47. Sherlock: The Six Thatchers (2017, TV)

The Case: A thief is breaking into homes and smashing busts of Thatcher's head, and the perpetrator leads Sherlock into Mary's past.

Doyle? Doyle! Loosely based on "The Adventure of the Six Napoleons" (1904)

Holmes and Watson? Benedict Cumberbatch and Martin Freeman

Part of the problem with the previous season's reveal about Watson's wife Mary's (Amanda Abbington) secret super-spy past is the contrivance that comes along with it, and that's nowhere more prevalent than in this, her final episode. It's bad enough they introduced the idea, but rather than leave it be the show felt compelled to return to it *immediately* for cheap drama and emotion. It doesn't work, though, and worse, the way she goes out is just annoying. No person, let a lone a top notch secret agent, would jump in front of someone to stop a bullet when they could just push that someone out of the way. Dumb.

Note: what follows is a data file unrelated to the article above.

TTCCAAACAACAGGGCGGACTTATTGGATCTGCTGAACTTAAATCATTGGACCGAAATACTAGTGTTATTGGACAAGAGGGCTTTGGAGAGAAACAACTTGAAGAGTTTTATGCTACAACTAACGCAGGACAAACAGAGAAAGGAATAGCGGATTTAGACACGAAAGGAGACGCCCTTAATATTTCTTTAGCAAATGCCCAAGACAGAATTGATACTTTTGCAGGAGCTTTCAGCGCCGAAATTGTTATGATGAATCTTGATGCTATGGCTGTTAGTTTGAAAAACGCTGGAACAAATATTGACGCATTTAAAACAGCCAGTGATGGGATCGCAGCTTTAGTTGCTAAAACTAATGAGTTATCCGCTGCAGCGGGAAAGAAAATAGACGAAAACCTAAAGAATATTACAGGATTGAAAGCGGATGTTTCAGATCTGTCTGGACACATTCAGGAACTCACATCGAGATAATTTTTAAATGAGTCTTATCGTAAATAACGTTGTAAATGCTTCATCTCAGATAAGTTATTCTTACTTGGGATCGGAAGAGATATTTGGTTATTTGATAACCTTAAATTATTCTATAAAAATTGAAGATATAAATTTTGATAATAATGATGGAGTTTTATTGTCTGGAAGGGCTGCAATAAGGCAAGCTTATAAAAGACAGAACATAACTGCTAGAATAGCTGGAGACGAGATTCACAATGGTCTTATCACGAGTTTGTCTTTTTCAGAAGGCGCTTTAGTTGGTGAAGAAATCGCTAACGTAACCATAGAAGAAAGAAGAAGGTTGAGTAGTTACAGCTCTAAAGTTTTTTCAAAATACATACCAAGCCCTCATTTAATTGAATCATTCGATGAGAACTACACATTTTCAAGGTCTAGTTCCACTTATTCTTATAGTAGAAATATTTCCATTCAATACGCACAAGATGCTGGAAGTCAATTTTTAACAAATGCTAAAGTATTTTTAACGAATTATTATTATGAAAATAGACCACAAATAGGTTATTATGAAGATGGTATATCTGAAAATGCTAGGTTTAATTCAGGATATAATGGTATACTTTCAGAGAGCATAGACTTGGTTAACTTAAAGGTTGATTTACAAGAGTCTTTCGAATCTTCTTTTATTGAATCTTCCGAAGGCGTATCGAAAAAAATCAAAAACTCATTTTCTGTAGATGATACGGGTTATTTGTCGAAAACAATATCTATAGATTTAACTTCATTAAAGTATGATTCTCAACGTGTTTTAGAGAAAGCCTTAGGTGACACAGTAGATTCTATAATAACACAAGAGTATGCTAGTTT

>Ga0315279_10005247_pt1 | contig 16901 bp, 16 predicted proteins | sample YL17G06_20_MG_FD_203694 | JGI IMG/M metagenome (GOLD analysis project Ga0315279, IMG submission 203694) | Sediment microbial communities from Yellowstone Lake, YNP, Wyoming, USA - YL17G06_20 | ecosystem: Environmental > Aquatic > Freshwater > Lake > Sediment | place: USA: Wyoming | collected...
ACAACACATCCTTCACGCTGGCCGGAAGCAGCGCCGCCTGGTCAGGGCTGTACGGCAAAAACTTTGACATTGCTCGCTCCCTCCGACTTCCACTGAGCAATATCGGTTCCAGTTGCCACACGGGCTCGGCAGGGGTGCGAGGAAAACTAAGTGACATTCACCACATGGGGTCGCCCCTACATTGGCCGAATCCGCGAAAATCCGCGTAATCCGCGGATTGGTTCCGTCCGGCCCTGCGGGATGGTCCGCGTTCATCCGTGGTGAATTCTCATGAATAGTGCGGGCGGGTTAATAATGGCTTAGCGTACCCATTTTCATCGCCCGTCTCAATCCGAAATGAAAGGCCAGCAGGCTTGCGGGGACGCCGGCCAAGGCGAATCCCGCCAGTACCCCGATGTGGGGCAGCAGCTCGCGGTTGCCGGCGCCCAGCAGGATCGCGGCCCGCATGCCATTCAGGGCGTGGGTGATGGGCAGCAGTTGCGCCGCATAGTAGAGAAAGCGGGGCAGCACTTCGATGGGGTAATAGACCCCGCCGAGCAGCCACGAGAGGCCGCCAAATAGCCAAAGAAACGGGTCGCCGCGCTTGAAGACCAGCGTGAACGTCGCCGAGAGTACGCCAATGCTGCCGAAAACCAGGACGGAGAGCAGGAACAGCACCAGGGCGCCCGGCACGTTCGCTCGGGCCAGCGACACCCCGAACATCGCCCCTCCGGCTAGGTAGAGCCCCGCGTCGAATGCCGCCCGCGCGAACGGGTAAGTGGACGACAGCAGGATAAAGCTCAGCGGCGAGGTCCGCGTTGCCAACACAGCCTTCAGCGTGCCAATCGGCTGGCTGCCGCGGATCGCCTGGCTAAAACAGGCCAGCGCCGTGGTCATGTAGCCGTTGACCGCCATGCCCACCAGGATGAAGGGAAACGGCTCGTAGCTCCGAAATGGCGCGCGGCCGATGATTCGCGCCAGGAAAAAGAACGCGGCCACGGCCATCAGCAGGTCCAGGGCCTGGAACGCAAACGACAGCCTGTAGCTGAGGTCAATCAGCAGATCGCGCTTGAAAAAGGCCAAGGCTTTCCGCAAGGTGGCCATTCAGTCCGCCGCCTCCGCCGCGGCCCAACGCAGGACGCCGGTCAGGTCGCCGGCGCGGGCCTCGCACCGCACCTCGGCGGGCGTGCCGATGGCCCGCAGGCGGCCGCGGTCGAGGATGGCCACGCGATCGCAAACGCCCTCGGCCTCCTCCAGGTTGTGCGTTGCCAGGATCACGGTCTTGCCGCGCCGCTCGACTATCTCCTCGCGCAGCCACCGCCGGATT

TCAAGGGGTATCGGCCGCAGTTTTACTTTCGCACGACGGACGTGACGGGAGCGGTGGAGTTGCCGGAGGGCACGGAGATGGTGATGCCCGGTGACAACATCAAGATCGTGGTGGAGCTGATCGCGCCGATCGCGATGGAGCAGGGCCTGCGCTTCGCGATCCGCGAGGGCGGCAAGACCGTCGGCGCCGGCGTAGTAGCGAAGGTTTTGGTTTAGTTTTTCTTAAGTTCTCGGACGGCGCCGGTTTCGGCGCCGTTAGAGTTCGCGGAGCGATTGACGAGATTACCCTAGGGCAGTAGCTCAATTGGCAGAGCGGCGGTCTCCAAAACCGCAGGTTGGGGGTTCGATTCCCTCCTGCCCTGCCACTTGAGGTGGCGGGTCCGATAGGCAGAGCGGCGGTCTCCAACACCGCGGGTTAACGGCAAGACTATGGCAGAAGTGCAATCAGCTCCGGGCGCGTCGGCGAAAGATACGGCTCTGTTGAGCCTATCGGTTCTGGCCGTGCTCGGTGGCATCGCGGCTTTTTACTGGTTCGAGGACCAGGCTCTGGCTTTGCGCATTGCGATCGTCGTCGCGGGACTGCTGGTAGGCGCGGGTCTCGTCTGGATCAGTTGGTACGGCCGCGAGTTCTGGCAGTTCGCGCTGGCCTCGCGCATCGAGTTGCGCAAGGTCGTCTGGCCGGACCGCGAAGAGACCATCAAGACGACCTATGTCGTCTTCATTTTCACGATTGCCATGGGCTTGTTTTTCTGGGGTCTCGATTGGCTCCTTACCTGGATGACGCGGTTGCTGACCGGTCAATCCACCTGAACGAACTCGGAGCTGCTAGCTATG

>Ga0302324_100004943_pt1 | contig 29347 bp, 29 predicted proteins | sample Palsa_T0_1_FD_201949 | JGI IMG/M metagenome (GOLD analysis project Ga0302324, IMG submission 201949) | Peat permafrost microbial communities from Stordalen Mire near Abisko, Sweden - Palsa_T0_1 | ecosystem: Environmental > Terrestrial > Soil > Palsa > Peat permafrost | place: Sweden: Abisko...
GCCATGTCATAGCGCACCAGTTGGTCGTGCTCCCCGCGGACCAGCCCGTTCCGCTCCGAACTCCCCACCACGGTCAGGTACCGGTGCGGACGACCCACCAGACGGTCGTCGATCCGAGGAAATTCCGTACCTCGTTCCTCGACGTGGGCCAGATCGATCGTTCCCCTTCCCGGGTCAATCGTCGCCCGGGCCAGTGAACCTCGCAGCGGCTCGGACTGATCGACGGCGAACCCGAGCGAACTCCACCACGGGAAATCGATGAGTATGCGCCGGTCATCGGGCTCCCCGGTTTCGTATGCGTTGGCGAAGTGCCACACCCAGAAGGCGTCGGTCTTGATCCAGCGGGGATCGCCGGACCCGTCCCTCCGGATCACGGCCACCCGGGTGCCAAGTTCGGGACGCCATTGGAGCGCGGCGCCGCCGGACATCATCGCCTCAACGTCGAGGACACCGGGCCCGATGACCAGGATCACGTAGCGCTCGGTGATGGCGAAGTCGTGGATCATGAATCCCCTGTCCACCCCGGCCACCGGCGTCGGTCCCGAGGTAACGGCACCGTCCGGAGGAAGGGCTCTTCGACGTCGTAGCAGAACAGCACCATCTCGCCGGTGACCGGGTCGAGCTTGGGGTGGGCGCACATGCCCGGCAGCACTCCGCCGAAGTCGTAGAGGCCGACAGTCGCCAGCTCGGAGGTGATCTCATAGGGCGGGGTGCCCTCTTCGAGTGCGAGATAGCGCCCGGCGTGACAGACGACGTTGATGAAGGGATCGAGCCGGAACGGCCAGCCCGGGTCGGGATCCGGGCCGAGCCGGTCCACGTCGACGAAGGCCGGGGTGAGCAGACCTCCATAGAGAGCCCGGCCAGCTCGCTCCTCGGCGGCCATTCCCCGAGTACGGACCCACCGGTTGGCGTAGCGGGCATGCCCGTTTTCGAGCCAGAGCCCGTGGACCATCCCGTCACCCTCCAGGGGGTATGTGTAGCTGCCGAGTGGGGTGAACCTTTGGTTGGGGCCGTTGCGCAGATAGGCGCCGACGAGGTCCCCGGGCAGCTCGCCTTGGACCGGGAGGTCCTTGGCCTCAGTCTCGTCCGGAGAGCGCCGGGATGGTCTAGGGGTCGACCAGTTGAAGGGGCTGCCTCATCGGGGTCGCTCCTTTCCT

46. Sherlock: The Empty Hearse (2014, TV)

The Case: A terrorist threat against the heart of London pulls Sherlock in one direction while attempts to reconcile with Watson pull him in the other.

Doyle? Doyle! Based on "The Adventure of the Empty House" (1903) and "The Story of the Lost Special" (1898)

Holmes and Watson? Benedict Cumberbatch and Martin Freeman

The biggest problem here is the episode's disinterest in actually explaining how Holmes faked his death at the end "The Reichenbach Fall" (2012). It's almost as if they know they wrote themselves into a corner with its structure and then decided to just brush it away. The lacking explanation could have been balanced by an intriguing story, but the bomb threat and time spent in the subway tunnel is equally underwhelming. The singular bright spot here is more time spent with the lovely Molly the mortician played by Louise Brealey.

45. The Spider Woman (1944)

The Case: A series of mysterious deaths point to a murderous woman with a penchant for poison.